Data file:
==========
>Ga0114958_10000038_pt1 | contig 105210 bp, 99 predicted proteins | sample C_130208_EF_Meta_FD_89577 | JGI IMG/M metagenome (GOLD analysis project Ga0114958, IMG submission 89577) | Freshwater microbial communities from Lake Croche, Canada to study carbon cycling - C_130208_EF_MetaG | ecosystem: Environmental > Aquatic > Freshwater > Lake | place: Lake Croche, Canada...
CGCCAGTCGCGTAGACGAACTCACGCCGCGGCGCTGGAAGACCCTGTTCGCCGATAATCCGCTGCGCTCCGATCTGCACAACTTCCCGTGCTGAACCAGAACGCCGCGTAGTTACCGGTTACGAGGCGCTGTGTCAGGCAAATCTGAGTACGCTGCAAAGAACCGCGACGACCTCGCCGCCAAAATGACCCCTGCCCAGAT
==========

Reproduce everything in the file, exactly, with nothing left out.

>Ga0114958_10000038_pt1 | contig 105210 bp, 99 predicted proteins | sample C_130208_EF_Meta_FD_89577 | JGI IMG/M metagenome (GOLD analysis project Ga0114958, IMG submission 89577) | Freshwater microbial communities from Lake Croche, Canada to study carbon cycling - C_130208_EF_MetaG | ecosystem: Environmental > Aquatic > Freshwater > Lake | place: Lake Croche, Canada...
CGCCAGTCGCGTAGACGAACTCACGCCGCGGCGCTGGAAGACCCTGTTCGCCGATAATCCGCTGCGCTCCGATCTGCACAACTTCCCGTGCTGAACCAGAACGCCGCGTAGTTACCGGTTACGAGGCGCTGTGTCAGGCAAATCTGAGTACGCTGCAAAGAACCGCGACGACCTCGCCGCCAAAATGACCCCTGCCCAGAT